"Now it's time to make a list of the good neighborhood restaurants. No doubt we want to keep the attendees fed and happy. Phil, you did an awesome job with food planning and you know this neighborhood like the back of your hand, can you take care of this?"

There is a very good chance you will hear a resounding yes. Let see what we are doing here:

  • Painting a picture of how the task matters.
  • Building on top of their previous success.
  • Acknowledging their strength. Reminding everyone and themselves about their asset that the team has access to.
  • Connecting their strength with the problem. Showing that you are not randomly giving someone a task. You ask them because you know them.
  • Asking them to be the team's knight. We are not asking them to "consider doing it", we trust them and ask them to kill the task once and for all, pumping a bit of adrenaline in the process.

There are other things we are NOT doing here:

  • Being shy or apologetic as if we are burdening someone.
  • Putting people on the spot for something they might not want to learn how to do.
  • Asking open-ended questions from the crowd that no one knows whether they should be the ones answering it.

Some more good advice about asking here. (opens new window)

# Preserve the team's performance

Just like some people who do not stick around for long enough, some people may stick around when they are not contributing. Understanding that not "any" volunteering contributes to the project, is important.

If you need to spend 3 hours on a volunteer who ends up doing only 1 hour of help, they are not adding any value; though this is just an example: all hours are not necessarily equal. Similarly, some tasks only need reliability and consistency, not time. Posting something on social media takes little time, but if the person in charge fails to make the post, all the work that has gone into generating the post's content has been wasted.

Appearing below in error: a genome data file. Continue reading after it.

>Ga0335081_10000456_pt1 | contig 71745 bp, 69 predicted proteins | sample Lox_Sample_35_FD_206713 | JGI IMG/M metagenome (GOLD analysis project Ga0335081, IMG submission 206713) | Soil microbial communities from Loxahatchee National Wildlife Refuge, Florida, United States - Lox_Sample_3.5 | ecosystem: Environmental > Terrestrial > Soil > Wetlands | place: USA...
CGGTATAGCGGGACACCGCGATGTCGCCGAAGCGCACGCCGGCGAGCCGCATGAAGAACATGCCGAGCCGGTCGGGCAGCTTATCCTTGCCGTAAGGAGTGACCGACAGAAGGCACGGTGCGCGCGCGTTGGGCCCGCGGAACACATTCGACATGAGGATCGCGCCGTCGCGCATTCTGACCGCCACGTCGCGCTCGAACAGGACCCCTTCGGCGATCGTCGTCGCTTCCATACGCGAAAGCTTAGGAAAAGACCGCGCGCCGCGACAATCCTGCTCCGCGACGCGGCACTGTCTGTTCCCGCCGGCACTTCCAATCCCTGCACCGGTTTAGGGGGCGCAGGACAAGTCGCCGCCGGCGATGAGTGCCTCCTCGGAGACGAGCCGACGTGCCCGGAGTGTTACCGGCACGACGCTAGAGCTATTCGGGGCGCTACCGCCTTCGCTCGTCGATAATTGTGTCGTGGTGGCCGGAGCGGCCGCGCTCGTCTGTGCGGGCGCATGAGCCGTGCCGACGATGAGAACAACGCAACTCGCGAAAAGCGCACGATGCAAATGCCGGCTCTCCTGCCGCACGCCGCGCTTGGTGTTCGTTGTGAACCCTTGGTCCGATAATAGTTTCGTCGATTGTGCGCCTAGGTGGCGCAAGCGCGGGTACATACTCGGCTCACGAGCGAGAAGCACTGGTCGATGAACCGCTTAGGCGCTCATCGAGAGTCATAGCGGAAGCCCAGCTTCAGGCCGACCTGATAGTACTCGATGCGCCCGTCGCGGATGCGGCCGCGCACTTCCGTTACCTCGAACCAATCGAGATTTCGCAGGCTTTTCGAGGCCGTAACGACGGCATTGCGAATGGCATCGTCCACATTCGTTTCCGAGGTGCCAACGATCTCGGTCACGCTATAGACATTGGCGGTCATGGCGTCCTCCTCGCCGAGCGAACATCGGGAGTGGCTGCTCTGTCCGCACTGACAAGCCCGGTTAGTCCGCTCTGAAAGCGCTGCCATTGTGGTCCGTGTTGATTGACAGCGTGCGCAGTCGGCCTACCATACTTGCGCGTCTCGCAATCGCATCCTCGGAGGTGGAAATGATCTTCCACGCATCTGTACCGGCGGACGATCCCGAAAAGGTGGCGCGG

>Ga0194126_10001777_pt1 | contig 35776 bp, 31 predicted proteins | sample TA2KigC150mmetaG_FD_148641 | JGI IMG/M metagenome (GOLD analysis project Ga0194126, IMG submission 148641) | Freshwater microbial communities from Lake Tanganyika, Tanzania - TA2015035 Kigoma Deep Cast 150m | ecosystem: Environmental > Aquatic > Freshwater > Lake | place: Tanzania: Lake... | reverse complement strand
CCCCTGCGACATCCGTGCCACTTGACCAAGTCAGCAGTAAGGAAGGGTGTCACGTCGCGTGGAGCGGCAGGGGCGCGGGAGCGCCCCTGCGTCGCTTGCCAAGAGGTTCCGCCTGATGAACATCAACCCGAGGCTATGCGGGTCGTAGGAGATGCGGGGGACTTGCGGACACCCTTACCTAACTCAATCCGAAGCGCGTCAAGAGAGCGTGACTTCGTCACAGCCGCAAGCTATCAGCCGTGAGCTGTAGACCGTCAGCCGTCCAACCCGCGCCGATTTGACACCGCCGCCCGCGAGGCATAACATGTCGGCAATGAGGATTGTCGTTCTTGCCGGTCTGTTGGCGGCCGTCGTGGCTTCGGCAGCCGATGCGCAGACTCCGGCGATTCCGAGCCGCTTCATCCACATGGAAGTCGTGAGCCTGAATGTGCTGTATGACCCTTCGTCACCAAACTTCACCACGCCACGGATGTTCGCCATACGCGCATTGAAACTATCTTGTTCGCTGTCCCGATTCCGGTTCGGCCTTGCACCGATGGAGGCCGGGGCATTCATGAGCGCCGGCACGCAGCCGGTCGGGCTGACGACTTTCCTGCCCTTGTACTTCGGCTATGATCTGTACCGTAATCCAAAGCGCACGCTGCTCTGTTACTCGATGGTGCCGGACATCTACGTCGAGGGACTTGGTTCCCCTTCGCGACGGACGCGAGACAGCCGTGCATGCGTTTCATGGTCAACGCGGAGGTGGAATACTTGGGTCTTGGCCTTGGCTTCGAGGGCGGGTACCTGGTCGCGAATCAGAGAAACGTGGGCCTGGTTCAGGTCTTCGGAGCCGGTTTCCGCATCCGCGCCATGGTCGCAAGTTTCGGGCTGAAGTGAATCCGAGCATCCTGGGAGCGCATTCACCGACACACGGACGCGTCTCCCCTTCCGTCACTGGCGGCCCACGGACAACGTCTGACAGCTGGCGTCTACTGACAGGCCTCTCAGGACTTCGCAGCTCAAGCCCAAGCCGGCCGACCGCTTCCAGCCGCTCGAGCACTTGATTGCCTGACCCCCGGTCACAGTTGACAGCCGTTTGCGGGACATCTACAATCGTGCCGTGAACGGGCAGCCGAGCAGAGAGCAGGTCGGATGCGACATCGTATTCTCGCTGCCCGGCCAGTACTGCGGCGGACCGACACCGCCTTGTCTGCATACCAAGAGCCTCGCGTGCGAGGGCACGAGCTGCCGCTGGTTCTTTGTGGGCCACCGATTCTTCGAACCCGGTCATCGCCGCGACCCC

Another form of disengagement is when a volunteer is hiding from accepting tasks. This can create a negative environment in your team. A successful team is where people encourage each other with their work. Your other teammates might think to themselves, hint, or outright tell you they are feeling discouraged by a person on the sidelines who refuses to do anything but comments on the work of others.

In these situations, first look within. Could you improve your way of asking? do you need to change your approach particularly for them? or perhaps you need to talk to them and describe the shortcomings? Most of the time, you are looking at a combination of both.

Although it might sound unusual, if the situation progressed, you need to let the volunteer know things are not working out. You are not "firing" anyone, you don't need to have tough conversations with the volunteers who are not contributing. Instead be companionate and try to understand why they are not contributing. Just tell them you feel they have got enough on their plate that they can't juggle your project along with everything else in their life. Ask them to prioritize their life first. Of course, this last resort will be extremely disappointing for both parties most of the time.

# Leave a good taste

All the above should distinguish the volunteers who go above and beyond. It's time for their reward. Give people titles they like "communications guru", "chief of stakeholders", "operations chief", "social media manager". Doesn't matter what a person is doing outside of the team, this might be start of a new career for them or just something to put on their resume.

Offer a recommendation letter if that helps them.

End the day with high fives. Not the fake, forced, bland high-fives shady sales reps give in a multi-level marketing seminar. Give high fives if you really mean them, if not, then don't. You are a volunteer after all.